pmsrvconfig -h | --help [-abipqtv] [-d variable=value] [-f path] [-l license_file] 
            [-m sudo | pmpolicy] [-n group_name | -s hostname] 
            [-x [policy_server_host ...]] [-bpvx] -u [--accept] [--batch] 
            [--define variable=value] [--import path] [--interactive] 
            [--license license_file] [--name group_name | --secondary hostname] 
            [--pipestdin] [--plugin] [--policymode sudo | pmpolicy] [--tunnel] 
            [--unix [policy_server_host ...]]  [--verbose] [--batch] [--plugin] 
            [--unix] [-- verbose] --unconfig

Use the pmsrvconfig command to configure or reconfigure a policy server. You can run it in interactive or batch mode to configure a primary or secondary policy server.


pmsrvconfig has the following options:

Table 92: Options: pmsrvconfig
Option Description
-a | --accept Accept the End User License Agreement (EULA), /opt/quest/qpm4u/qpm4u_eula.txt.
-b | --batch Runs in batch mode; does not use colors or require userinput.
-d variable=value | --define variable=value Specifies a variable for the pm.settings file and its associated value.
-h | --help Displays usage information.
-i | --interactive Runs in interactive mode; prompts for configuration parameters instead of using the default values.
-f path | --import path Imports policy data from the specified path. The path may be set to either a file or a directory when using the pmpolicy type; the path must be set to a file when using the sudo policy type.
-l | --license Specifies the full pathname of an .xml license file. You can specify this option multiple times with different license files.
-m sudo | pmpolicy | --policymode sudo | pmpolicy Specifies the type of security policy: sudo or pmpolicy. The default is sudo.
-n | --name group_name Uses group_name as the policy server group name.
-p | --plugin Configures the Sudo Plugin.
-q | --pipestdin Pipes password to stdin if password is required.
-s | --secondary primary_hostname Configures host to be a secondary policy server where primary_hostname is the primary policy server.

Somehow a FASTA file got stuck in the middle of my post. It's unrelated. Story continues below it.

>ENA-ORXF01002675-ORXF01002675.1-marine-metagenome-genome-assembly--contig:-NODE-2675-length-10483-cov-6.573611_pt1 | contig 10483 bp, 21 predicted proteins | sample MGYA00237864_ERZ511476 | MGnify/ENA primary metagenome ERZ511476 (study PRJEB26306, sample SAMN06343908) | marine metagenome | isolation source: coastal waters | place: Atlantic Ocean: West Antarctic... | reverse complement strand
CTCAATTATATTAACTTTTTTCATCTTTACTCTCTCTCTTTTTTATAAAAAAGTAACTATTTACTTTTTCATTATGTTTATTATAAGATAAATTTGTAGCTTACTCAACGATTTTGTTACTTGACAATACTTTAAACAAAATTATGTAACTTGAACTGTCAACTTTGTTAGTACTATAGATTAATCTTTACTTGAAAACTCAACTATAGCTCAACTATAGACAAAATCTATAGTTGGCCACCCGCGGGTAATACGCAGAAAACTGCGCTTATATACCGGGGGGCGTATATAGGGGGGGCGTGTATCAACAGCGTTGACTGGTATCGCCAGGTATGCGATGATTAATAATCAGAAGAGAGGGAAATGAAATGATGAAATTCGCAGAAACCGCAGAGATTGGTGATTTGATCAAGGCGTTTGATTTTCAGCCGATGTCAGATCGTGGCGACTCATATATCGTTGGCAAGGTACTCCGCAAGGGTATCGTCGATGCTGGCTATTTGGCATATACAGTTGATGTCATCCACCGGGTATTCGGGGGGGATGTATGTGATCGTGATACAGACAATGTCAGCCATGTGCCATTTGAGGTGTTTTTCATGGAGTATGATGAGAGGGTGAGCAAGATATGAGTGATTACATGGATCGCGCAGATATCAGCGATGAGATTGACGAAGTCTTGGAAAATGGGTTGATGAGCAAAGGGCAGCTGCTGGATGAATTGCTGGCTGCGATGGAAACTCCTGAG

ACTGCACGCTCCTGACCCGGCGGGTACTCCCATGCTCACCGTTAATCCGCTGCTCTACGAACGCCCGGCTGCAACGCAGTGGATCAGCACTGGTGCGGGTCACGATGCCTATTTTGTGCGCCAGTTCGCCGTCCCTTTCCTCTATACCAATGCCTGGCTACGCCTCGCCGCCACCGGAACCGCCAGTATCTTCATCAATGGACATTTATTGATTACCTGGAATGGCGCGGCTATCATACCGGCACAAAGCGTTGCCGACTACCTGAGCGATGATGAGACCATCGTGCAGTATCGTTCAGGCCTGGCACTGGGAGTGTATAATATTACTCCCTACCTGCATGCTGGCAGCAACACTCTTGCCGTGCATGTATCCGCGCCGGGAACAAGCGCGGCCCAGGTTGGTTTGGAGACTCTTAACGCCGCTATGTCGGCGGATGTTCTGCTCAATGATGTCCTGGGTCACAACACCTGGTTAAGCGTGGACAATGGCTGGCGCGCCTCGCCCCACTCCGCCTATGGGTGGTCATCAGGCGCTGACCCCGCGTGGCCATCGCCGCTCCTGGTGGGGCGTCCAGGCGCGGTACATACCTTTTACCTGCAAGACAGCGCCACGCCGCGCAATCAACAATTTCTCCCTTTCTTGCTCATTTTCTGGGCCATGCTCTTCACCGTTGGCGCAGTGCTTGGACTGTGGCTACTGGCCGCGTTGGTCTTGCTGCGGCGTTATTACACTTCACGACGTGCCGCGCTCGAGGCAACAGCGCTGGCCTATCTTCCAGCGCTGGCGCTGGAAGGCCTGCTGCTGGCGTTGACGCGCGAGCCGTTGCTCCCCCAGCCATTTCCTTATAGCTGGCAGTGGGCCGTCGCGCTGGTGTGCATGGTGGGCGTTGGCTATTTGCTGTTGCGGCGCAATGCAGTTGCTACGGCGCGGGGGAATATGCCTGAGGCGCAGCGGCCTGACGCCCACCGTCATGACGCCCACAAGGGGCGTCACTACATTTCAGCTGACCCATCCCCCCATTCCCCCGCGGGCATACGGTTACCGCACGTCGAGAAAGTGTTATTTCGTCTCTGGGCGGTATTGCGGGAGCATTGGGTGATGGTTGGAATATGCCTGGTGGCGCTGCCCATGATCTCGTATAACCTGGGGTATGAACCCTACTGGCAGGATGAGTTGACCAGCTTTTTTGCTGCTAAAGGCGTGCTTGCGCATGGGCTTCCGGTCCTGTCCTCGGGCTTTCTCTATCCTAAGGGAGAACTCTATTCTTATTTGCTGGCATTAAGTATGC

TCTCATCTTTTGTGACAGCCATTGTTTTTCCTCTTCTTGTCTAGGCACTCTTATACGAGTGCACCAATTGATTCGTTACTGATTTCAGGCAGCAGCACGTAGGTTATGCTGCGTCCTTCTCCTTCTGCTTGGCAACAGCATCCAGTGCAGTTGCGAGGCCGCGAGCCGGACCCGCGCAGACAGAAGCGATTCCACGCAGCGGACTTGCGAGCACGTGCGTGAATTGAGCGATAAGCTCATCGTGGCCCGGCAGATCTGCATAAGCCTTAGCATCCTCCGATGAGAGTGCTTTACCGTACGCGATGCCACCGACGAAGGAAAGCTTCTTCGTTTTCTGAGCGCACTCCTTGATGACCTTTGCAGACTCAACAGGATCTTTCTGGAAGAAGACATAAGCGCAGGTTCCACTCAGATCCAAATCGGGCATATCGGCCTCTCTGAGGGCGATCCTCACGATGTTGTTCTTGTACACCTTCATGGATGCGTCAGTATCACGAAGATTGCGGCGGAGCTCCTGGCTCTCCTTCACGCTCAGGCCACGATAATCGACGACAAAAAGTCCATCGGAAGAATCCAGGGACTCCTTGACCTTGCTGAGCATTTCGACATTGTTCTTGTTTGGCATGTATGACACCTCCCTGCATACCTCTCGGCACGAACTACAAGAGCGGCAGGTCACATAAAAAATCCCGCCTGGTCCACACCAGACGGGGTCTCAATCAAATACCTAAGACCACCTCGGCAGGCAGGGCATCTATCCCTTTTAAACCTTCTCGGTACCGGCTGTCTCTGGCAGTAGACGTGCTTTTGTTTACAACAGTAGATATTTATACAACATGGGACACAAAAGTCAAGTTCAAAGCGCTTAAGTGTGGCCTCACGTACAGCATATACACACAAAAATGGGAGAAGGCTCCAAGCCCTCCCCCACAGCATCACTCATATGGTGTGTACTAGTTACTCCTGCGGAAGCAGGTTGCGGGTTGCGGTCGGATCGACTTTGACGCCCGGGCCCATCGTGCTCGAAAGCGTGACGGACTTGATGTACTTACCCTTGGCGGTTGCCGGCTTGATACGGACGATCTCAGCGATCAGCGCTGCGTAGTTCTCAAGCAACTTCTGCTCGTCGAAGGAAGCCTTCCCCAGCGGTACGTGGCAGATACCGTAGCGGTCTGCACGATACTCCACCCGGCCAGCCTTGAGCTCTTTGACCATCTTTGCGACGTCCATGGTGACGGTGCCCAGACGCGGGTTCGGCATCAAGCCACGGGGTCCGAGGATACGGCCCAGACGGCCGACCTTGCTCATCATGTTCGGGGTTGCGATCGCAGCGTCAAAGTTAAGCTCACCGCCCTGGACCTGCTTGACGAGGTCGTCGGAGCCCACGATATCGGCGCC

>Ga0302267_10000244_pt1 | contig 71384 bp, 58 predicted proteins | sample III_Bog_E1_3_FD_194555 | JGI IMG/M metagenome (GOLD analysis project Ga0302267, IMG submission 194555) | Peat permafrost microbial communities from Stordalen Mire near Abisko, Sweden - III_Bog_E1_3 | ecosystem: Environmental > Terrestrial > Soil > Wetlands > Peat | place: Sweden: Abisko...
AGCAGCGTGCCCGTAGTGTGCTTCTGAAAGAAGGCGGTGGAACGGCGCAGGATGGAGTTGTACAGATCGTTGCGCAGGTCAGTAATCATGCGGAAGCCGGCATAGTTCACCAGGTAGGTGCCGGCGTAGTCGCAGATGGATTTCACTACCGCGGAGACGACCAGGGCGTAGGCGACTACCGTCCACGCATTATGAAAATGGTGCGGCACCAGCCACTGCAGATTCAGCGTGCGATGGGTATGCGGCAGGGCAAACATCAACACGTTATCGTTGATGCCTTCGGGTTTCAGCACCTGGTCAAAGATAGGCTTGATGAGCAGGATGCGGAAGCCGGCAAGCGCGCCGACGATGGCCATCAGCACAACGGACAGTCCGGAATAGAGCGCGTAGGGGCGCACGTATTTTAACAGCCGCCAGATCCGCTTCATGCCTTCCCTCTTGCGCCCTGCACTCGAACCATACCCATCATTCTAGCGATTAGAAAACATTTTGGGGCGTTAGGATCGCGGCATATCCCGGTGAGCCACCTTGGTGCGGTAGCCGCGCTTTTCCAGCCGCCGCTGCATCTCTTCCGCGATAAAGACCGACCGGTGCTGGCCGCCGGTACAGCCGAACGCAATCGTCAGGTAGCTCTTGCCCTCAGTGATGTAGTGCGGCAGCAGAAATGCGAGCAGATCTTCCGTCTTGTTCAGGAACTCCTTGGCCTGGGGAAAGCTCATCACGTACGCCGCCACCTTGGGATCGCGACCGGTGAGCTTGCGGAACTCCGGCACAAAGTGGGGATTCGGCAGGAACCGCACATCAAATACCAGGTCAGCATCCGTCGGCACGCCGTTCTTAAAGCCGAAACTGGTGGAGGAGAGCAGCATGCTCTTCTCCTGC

-t | --tunnel Configures host to allow Privilege Manager for Unix connections through a firewall.
-u | --unconfig Unconfigures a Privilege Manager for Unix server.
-v | --verbose Displays verbose output while configuring the host.
-x | --unix [policy_server_host ...]

Configures Privilege Manager for Sudo on the local policy server; that is, configures pmlocald and pmrun to run on this host. If you do not specify a policy server host, it uses the local host name.

NOTE: This option is only available when using the pmpolicy type.


The following example accepts the End User License Agreement (EULA) and imports the sudoers file from /root/tmp/sudoers as the initial policy:

# pmsrvconfig –a –f /root/tmp/sudoers

By using the –a option, you are accepting the terms and obligations of the EULA in full.

By default, the primary policy server you configure uses the host name as the policy server group name. To provide your own group name, use the –n command option, like this:

# pmsrvconfig –a –n <MyPolicyGroup>

where <MyPolicyGroup> is the name of your policy group.

See Configure the Primary Policy Server for Privilege Manager for Unix and Policy Servers are Failing for other usage examples.


Directory where pmsrvconfig logs are stored: /opt/quest/qpm4u/install